Bonsart Bokel is a familiar name in the British and European steampunk community. He came into steampunk around 2010 from a background in 14th century re-enactment. During his time there he watched a lot of anime and was drawn in particular to Last Exile. The retrofuturistic series featured art deco design and had great airship battles. Arguably the spark for steampunk began when somebody convinced him to write science fiction. He had doubts due to having dyslexia but he persevered and it would seem it paid off. One of his stories was published in a Dutch steampunk anthology and his story was regarded as one of the reader’s favourites.
Two years later, Bonsart attended his first steampunk event; “Emporium Vernesque”. As with many people visiting for the first time, it inspired him and sparked his creative side in a different way. By 2013 he had established his blog Tupperware Steampunk and began his theme group “113th RAG-TAG, Regiment Anachronistic Grenadiers – Tactical Artificer Group”. Bonsart plays the role of The Corporal and in 2016 they released a short film called Tales of a Broken Reality. The group are currently working on a follow up episode.
Bonsart is probably more well known for his YouTube channel Radio Retrofuture. The channel was created in March 2016 and hosts regular videos including interviews and discussion panels. Since then, the project has been an ever evolving work as his filming and editing has improved. In fact, aside from the Steampunk Beginner’s Guide and live streams, there was no real plan; it was just a way to get steampunk creativity out into the world. There’s a big plan, however as Bonsart says; “I want to do reviews of board- and video – games and maybe movies that are more satirical in nature. I wanted to include my character Dankaert Lexicon in such reviews and create a stories that connects these as a series, but time and resources have limited Dankaert to the Steampunk Beginners Guide.”
Most challenging – and a hurdle any publication faces daily – is growing the audience. About 75% of Bonsart’s audience comes from his Steampunk Beginner’s Guide. But, he says, “I am experimenting with new content, and already have original music donated by artists like Dr. Malice and Marco Iannello, of ‘A Clockwork Opera’.” Growth is slow because there’s a distinct lack of steampunk presence on YouTube. However in the last six months viewership has doubled.
Bonsart has announced that he’s going to move away from the interviews on Radio Retrofuture. Part of his way of evolving and shaping the channel is to balance it out more with other content. He will still conduct interviews when people approach him for them, but he wants to divert his resources and time into a more even video magazine.
Recently Bonsart set up a Patreon page. This is something that we’ve been looking into at Steampunk Journal. It works by allowing people to donate a monthly amount and in return the artist offers special privileges and access to exclusive material. “I have six patreons now that are more interested in supporting my project that the content itself. But I have some ideas I want to put into practice; like merchandise. Also Patreon get to see previews like that of the Youtube-version of the Fallout-station, and also get access to my Discord.”
Speaking of the Fallout 4 involvement, the popular game was released in 2015 and has a large modding community. Bonsart has recently been asked to help with the music for Old World Radio (OWR) which was created by Brandon Redding. “One of the big appeals of the Fallout Universe are the Radiostations within the game that play music from the early 20th century, like the Inkspots. But the only have a couple of hours of music and for a game where people put in hundreds of hours it get repetitive. OWR solves that by adding a few dozen new stations, all with their own themes, hosts and storylines. Some of these stations play audiodrama’s were I did some voiceacting for as well, like ‘My Brain and I’.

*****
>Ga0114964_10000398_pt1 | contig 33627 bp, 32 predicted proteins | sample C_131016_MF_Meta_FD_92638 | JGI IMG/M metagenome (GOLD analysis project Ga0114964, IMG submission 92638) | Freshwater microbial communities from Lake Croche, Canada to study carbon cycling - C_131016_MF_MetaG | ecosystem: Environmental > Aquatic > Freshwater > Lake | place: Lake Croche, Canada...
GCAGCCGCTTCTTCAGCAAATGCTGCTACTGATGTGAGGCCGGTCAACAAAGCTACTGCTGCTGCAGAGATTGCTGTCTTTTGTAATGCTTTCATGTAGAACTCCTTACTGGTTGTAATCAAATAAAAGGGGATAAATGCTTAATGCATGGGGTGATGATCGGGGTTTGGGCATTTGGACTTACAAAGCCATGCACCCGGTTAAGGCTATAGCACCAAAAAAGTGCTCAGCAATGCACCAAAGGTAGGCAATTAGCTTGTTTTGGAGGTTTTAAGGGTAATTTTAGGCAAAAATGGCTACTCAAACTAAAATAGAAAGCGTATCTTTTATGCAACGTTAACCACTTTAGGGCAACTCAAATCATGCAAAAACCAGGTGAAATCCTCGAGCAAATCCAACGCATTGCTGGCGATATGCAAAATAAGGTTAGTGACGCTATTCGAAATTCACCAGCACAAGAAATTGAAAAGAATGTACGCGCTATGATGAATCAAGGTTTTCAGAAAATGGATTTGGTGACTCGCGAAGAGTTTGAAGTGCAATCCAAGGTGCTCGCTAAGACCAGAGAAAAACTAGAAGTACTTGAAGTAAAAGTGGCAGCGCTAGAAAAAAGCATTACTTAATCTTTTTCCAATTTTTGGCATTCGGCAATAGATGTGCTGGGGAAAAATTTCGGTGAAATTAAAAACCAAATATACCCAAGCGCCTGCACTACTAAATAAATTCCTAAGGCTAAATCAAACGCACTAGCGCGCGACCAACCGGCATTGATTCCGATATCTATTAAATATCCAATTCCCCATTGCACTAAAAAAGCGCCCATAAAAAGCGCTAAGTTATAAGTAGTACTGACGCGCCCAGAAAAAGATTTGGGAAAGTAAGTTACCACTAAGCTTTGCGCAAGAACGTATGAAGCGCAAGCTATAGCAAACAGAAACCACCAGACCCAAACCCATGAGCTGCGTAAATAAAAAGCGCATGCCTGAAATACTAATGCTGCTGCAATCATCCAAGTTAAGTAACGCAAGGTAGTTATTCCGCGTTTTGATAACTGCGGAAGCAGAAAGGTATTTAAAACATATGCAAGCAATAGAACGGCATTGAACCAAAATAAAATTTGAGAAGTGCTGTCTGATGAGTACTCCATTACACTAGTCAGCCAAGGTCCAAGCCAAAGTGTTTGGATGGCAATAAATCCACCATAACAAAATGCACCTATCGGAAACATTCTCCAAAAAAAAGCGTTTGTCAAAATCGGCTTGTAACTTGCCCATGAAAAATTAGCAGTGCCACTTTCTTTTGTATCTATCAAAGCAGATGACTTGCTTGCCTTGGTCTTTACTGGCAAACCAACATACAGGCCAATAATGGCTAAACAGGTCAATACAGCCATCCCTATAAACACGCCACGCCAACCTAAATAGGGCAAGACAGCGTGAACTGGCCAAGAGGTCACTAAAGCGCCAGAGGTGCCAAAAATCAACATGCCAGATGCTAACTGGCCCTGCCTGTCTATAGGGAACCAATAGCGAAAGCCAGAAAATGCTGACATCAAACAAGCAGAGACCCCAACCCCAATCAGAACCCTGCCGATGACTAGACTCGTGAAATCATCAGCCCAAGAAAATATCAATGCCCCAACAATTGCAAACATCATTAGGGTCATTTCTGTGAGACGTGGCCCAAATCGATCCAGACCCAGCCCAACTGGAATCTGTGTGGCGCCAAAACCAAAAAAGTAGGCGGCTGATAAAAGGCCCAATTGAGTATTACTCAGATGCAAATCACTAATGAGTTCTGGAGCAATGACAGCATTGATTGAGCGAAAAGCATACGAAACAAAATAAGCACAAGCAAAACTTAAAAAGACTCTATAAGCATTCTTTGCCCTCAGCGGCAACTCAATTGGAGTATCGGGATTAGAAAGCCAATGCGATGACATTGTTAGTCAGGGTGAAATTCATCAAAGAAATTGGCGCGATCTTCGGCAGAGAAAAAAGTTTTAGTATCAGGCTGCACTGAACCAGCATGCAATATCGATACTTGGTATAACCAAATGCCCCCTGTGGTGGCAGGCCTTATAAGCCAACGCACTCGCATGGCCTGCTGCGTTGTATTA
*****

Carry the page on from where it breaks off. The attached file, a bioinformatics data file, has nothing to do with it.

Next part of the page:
It came about after I contacted Brandon Redding for a possible interview about Old World Radio. It never came about but we remained in contact. During a RRF episode with, I think, Mark Petty the subject of a Steampunk-radiostation came up. Then I contacted Brandon about it. After hesitating for about 5 minutes he agreed. Then he asked if I could also write and voice the host. After that I made up the character Balthazar Gerards, an absinthe obsessed technician, and his robot ASP. Then I started contacting musicians and started writing segments for the host and his robot, while learning things about sound editing and voice acting.”
Bonsart calls steampunks to action
The response from the community for musicians to get involved has been typically positive. Such are the big, generous hearts of steampunks. In fact,as Bonsart explains “Of the dozens of bands and artists I approached, only one refused. All others, that responded, gave their permission pretty much without hesitation.” Hopefully, despite the lack of monetary compensation, this kind of work will open other doors in the future. Being involved with the production of a video game is certainly somethign that Bonsart would love to be involved with.
On top of all this work, Bonsart’s mind is racing with other ways to expand his universe. He’s already writing a second series of Radio Retrofuture for the Fallout universe and beginning the second episode of Tales of a Broken Reality. However there’s nothing better to get your creativity flowing than viewer interaction. “I hope for more viewer interaction. Like people making suggestions for video’s, etc. One way is to improve the Patreon-rewards. I have some idea’s planned for that. But suggestions are more than welcome.”
You can follow Radio Retrofuture on YouTube here: Radio Retrofuture YouTube channel
You can support Bonsart and his work on Patreon via this link: Radio Retrofuture on Patreon
Facebook page: Radio Retrofuture on Facebook